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Roll back rents—vouchers for all

Published May 10, 2009 3:49 PM

In its 2009 “State of the Homeless” report, released April 23, the Coalition for the Homeless reported that 36,000 people use New York City shelters every night. This includes a record 9,600 families with 15,500 children, representing a 12 percent increase in homeless families in nine months. (coalitionforthehomeless.org) Thousands more homeless do not use the crowded, unsafe shelters or are crammed into temporary space with relatives.

The current economic depression will send the numbers of homeless soaring.

These numbers are due to the systematic, deliberate capitalist displacement of tenants in New York’s working-class neighborhoods, especially people of color communities. It’s called gentrification—workers out, parasites with luxury apartments in.

Real estate developers and banks—backed by city, state and federal government policies—have stripped New York City of affordable housing. Between 2005 and 2008, 80,000 apartments under the monthly rent of $1,000, and 55,000 under $800, “disappeared.” (coalitionforthehomeless.org)

Bloomberg denies subsidies to homeless families

Section 8 is a federal subsidy of housing costs above 30 percent of income (if you can find a place to live at the rent cap set by the program). There are only 300,000 vouchers available, meaning you can only get a voucher if someone leaves the program. There are one million families throughout the country and 130,600 in New York City on the waiting list. An additional 231,000 are on the waiting list for New York City public housing. (nyc.gov)

Previous New York City policy was to move families with children in shelters to the top of these lists. Mayor Bloomberg banned this in 2007 and implemented the “Work Advantage” program, which carries a two-year assistance limit. The first 1,400 families in Bloomberg’s program will soon be cut from assistance, to likely wind up in shelters.

Mayor Bloomberg is the eighth richest person in the U.S. His company, Bloomberg LLP, advises bankers and developers on how to maximize real estate profits and obtain low-cost, tax-free loans. He appointed Marvin Markus to head the so-called Rent Stabilization Board, which rubberstamps whopping rent increases each year. Markus is vice-president of Goldman Sachs, an investment company hugely involved in real estate.

It is estimated that the profit return on real estate is about 30 percent in New York City—an amount that makes capitalists drool.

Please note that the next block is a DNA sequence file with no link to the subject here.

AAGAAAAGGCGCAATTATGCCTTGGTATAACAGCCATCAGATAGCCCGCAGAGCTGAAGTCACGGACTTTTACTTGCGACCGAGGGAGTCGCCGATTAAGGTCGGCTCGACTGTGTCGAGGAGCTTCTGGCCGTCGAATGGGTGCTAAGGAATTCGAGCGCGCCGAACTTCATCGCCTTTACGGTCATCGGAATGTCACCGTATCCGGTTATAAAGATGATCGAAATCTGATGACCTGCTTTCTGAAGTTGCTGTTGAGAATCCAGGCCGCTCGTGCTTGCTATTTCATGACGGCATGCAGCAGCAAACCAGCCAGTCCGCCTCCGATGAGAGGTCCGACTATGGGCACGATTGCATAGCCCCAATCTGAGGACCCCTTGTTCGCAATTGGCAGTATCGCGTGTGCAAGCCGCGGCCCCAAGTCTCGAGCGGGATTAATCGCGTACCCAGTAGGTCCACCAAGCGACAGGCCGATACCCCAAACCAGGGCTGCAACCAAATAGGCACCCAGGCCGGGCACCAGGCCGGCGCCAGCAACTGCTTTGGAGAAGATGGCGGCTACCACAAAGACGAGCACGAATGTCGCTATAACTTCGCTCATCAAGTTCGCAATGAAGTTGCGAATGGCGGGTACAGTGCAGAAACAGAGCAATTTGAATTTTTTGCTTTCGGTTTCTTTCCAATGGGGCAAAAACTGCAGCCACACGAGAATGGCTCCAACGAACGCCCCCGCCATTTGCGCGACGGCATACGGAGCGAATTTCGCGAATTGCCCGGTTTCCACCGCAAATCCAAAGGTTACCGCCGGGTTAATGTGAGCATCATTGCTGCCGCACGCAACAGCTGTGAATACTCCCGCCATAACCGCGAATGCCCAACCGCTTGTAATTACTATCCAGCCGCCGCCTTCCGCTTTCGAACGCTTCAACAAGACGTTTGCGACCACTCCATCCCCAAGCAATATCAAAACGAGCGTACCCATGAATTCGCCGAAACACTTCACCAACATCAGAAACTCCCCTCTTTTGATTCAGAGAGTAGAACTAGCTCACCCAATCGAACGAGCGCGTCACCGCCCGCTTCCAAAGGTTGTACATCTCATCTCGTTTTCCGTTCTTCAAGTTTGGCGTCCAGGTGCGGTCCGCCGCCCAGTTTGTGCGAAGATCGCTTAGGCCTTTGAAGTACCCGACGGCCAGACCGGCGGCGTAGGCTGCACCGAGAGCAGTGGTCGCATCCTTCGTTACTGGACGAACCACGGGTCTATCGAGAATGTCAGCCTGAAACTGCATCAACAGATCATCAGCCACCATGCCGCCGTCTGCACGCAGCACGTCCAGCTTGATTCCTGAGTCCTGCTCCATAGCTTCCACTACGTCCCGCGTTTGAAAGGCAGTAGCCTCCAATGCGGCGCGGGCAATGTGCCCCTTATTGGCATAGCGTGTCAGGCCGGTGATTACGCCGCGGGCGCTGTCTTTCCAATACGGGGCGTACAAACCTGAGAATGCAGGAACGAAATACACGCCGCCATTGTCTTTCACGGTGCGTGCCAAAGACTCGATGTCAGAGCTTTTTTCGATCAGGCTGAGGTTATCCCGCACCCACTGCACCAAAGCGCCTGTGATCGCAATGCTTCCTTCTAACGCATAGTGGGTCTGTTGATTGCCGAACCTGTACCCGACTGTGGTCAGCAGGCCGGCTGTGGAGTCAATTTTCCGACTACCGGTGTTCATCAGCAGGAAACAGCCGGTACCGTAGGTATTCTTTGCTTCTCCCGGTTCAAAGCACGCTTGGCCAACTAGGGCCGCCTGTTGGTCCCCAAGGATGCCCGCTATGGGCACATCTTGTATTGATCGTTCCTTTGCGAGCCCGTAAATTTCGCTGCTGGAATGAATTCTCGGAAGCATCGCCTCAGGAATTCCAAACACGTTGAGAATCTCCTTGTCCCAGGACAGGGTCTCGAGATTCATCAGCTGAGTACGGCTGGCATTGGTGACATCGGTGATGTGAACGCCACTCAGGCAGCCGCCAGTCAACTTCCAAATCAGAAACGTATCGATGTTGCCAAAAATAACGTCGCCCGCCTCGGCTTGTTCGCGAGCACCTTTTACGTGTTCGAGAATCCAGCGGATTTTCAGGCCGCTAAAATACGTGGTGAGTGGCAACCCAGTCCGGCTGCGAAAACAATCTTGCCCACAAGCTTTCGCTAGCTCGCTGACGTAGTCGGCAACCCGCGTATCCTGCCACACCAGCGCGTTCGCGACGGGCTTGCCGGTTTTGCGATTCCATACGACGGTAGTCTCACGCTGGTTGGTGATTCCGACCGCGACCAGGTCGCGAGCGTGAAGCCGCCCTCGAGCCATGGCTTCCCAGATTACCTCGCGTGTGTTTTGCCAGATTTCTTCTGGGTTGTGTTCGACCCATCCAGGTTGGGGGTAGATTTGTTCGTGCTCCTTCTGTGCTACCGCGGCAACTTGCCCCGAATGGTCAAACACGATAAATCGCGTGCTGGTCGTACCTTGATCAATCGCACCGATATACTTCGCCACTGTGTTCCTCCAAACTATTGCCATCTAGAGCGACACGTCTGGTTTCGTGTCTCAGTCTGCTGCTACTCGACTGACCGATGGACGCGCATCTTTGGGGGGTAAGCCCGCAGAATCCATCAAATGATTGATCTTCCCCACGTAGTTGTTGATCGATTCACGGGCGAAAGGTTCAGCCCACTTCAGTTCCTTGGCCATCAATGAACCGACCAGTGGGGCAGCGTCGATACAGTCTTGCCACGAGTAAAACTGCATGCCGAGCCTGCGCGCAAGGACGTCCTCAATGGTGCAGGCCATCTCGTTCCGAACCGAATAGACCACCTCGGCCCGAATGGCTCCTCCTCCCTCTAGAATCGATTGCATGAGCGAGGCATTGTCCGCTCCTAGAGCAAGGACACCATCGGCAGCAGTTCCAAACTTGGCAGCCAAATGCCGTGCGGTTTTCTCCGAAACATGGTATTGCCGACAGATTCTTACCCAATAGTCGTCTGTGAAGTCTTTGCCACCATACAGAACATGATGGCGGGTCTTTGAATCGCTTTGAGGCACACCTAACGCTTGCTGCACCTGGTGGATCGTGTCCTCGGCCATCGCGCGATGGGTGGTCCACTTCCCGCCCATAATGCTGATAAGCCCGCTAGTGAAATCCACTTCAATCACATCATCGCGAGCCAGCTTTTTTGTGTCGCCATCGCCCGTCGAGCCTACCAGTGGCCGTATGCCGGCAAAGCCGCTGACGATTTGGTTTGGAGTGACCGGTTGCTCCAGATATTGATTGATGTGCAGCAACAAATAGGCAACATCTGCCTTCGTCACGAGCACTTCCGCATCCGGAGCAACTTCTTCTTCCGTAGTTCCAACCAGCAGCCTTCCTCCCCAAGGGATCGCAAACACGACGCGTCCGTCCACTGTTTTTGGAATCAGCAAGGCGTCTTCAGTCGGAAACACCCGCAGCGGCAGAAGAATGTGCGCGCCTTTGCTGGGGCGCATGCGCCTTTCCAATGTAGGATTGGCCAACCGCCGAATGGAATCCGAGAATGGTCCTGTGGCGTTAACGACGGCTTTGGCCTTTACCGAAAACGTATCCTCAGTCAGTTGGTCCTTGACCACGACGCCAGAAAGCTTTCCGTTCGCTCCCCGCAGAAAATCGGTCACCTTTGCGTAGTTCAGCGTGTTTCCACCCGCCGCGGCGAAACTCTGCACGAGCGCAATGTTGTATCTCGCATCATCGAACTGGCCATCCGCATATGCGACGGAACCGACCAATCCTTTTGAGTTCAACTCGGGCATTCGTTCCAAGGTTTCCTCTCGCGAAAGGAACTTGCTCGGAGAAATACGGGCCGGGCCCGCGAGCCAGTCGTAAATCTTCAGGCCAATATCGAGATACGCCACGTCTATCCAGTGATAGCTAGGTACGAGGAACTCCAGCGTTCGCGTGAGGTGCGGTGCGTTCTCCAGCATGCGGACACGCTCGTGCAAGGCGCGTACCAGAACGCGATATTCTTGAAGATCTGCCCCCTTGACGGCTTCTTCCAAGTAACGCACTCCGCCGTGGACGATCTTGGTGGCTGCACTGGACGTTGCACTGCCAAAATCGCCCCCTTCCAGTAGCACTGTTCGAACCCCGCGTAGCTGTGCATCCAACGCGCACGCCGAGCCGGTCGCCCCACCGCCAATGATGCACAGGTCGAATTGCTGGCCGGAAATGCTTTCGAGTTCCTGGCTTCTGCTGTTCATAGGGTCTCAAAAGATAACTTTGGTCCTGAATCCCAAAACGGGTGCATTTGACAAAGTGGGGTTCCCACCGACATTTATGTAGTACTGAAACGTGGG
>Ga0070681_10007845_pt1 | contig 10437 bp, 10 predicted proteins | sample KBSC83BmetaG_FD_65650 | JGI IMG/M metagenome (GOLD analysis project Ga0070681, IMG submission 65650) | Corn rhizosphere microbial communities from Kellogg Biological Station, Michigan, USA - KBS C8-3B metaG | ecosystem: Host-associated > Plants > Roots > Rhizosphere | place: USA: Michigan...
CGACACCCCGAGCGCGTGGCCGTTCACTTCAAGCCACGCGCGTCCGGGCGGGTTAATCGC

It costs $36,000 a year to house a family in a shelter (coalitionforthehomeless.org) and $149,650 a year to incarcerate a youth—many of whom wind up in jail due to homelessness. (NYC Association of Homeless and Street-Involved Youth’s “State of the City’s Homeless Youth Report” 2009) Why not spend it on real housing and jobs? The city wants to keep rents high for the profit of their buddies and themselves.

The municipal New York City Economic Development Corporation and similar agencies direct hundreds of millions of dollars to promote gentrification. The city and state gave Forest City Ratner Companies a $670 million, low-interest loan in tax-free bonds, and $200 million in outright subsidies, to gentrify parts of Brooklyn. (Gotham Gazette, April 28)

“Converting Chinatown,” a meticulously documented report by CAAAV Organizing Asian Communities and the Community Development Project of the Urban Justice Center, describes the process. First the city pays for studies that declare an area ripe for picking, such as the East River Waterfront. Then the city rezones the area and arranges for loans and subsidies.

Then harassment of tenants begins. Seventy-five percent of Chinatown tenants surveyed reported harassment by landlords, from disrepair of buildings to refusing rents or new leases, illegal court action and outright assaults. Small businesses are also being forced out.

The New York City Planning Board has approved 25 new hotels, 118 luxury boutiques and cafes and 26 luxury residential buildings for Chinatown. (urbanjustice.org) When the new, unaffordable projects are built, they receive tax abatements, meaning developers don’t have to pay taxes on profit. “Converting Chinatown” states that 25 percent of all real estate taxes in New York City are currently in abatement.

Housing is a right

Every human being has the right to a decent place to live. That’s why we fight for socialism, where the working class in power will ensure housing to all. But while capitalism still exists we must fight.

Federal Housing Section 8 should be available to all who need it. In New York City we need an emergency rollback in rents to levels people can afford. From 1942 to 1974, numerous federal and state acts were passed on an emergency basis. These were all a result of enormous struggles by the workers and communities.

A steady chipping away at these controls; the complete merging of the banks and real estate with government; and high unemployment, the destruction of welfare and declining wages are evicting thousands of people from their right—a home. We have the power to fight back.